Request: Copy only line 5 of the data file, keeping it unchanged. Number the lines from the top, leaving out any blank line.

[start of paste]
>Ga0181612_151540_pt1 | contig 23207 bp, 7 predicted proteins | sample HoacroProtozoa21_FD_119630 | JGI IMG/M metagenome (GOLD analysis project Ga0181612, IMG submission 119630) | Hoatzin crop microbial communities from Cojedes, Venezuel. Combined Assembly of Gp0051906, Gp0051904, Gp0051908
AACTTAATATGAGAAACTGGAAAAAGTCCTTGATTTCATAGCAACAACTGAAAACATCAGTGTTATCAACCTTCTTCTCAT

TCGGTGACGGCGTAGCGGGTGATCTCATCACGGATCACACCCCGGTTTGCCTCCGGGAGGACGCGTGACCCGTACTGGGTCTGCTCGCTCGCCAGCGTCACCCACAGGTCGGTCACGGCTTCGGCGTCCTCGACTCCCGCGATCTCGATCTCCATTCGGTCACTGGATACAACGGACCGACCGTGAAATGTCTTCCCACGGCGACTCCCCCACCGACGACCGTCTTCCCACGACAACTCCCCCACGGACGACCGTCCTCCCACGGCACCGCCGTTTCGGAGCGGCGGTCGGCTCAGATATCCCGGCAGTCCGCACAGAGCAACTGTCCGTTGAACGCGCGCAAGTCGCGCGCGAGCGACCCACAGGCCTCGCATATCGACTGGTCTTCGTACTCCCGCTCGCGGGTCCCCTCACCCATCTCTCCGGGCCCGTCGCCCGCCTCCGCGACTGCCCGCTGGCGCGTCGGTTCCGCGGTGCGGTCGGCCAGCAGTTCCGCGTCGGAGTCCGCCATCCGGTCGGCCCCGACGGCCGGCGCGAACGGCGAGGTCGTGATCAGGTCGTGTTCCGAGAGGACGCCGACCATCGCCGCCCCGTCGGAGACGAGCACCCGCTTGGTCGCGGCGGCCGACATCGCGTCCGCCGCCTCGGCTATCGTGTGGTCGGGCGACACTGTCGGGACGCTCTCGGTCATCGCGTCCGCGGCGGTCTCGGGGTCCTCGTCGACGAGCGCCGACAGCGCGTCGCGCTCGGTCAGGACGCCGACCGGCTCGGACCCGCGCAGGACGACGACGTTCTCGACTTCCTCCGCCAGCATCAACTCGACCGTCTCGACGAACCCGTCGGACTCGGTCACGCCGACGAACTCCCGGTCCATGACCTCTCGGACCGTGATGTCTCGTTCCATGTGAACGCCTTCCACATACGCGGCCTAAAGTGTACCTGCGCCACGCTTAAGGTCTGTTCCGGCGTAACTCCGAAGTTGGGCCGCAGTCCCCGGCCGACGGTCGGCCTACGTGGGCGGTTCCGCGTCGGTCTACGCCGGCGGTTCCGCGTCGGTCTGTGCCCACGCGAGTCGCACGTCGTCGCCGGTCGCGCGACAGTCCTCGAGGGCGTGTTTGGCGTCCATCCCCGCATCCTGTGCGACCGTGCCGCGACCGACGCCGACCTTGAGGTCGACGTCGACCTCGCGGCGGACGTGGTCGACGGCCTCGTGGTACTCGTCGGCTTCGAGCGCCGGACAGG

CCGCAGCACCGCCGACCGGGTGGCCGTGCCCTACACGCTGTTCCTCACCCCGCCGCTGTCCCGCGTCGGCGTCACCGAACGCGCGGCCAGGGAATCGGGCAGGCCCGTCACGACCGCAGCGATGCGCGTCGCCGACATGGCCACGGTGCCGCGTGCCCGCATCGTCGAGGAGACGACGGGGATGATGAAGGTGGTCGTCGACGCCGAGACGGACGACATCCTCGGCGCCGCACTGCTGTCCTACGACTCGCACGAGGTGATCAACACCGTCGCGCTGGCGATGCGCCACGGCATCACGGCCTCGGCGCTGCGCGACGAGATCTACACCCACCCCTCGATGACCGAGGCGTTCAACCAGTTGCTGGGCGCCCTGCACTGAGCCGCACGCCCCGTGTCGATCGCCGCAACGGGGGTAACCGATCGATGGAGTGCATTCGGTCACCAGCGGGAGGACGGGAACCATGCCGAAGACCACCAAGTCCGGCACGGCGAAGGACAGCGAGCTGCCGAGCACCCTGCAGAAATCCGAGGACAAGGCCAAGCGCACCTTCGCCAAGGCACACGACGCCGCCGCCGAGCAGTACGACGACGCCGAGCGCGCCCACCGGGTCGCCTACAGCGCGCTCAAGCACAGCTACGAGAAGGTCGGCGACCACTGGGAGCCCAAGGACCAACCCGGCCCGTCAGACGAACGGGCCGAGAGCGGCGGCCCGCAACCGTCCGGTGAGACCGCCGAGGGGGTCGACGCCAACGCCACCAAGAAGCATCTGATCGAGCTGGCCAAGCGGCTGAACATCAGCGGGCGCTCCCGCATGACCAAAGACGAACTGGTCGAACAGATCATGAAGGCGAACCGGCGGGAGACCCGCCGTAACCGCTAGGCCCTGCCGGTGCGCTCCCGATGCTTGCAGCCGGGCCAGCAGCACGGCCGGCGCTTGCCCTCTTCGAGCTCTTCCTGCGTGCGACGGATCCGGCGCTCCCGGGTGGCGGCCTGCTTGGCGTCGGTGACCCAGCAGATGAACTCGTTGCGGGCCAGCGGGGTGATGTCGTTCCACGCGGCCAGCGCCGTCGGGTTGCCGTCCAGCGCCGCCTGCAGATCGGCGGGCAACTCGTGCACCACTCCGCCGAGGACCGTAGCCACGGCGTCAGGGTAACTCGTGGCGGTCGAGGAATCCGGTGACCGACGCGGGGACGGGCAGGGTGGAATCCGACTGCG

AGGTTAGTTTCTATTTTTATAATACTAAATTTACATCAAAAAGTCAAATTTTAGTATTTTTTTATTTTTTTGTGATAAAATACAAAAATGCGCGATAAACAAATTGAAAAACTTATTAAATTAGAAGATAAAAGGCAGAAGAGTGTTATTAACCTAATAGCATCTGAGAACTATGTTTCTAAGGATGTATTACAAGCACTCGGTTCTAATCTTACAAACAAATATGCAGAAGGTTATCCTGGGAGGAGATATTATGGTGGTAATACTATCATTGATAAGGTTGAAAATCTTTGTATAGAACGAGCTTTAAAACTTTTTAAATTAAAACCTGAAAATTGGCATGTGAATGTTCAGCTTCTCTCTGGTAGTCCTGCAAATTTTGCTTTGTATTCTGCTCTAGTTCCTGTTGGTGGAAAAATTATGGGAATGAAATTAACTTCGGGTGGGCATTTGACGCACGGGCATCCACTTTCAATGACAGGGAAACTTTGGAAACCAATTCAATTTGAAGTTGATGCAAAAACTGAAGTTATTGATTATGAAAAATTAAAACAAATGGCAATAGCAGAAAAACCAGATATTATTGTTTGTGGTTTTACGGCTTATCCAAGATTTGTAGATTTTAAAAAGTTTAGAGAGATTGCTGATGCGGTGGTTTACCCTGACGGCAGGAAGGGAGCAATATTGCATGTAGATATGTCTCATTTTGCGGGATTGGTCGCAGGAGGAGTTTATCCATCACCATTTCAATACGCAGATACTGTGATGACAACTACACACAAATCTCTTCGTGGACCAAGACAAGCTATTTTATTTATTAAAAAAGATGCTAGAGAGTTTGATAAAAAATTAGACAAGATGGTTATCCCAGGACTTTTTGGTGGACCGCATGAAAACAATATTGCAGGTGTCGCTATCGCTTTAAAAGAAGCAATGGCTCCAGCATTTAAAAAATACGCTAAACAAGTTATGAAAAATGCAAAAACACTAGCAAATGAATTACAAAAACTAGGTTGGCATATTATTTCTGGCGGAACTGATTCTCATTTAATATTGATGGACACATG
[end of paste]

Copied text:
AGGTTAGTTTCTATTTTTATAATACTAAATTTACATCAAAAAGTCAAATTTTAGTATTTTTTTATTTTTTTGTGATAAAATACAAAAATGCGCGATAAACAAATTGAAAAACTTATTAAATTAGAAGATAAAAGGCAGAAGAGTGTTATTAACCTAATAGCATCTGAGAACTATGTTTCTAAGGATGTATTACAAGCACTCGGTTCTAATCTTACAAACAAATATGCAGAAGGTTATCCTGGGAGGAGATATTATGGTGGTAATACTATCATTGATAAGGTTGAAAATCTTTGTATAGAACGAGCTTTAAAACTTTTTAAATTAAAACCTGAAAATTGGCATGTGAATGTTCAGCTTCTCTCTGGTAGTCCTGCAAATTTTGCTTTGTATTCTGCTCTAGTTCCTGTTGGTGGAAAAATTATGGGAATGAAATTAACTTCGGGTGGGCATTTGACGCACGGGCATCCACTTTCAATGACAGGGAAACTTTGGAAACCAATTCAATTTGAAGTTGATGCAAAAACTGAAGTTATTGATTATGAAAAATTAAAACAAATGGCAATAGCAGAAAAACCAGATATTATTGTTTGTGGTTTTACGGCTTATCCAAGATTTGTAGATTTTAAAAAGTTTAGAGAGATTGCTGATGCGGTGGTTTACCCTGACGGCAGGAAGGGAGCAATATTGCATGTAGATATGTCTCATTTTGCGGGATTGGTCGCAGGAGGAGTTTATCCATCACCATTTCAATACGCAGATACTGTGATGACAACTACACACAAATCTCTTCGTGGACCAAGACAAGCTATTTTATTTATTAAAAAAGATGCTAGAGAGTTTGATAAAAAATTAGACAAGATGGTTATCCCAGGACTTTTTGGTGGACCGCATGAAAACAATATTGCAGGTGTCGCTATCGCTTTAAAAGAAGCAATGGCTCCAGCATTTAAAAAATACGCTAAACAAGTTATGAAAAATGCAAAAACACTAGCAAATGAATTACAAAAACTAGGTTGGCATATTATTTCTGGCGGAACTGATTCTCATTTAATATTGATGGACACATG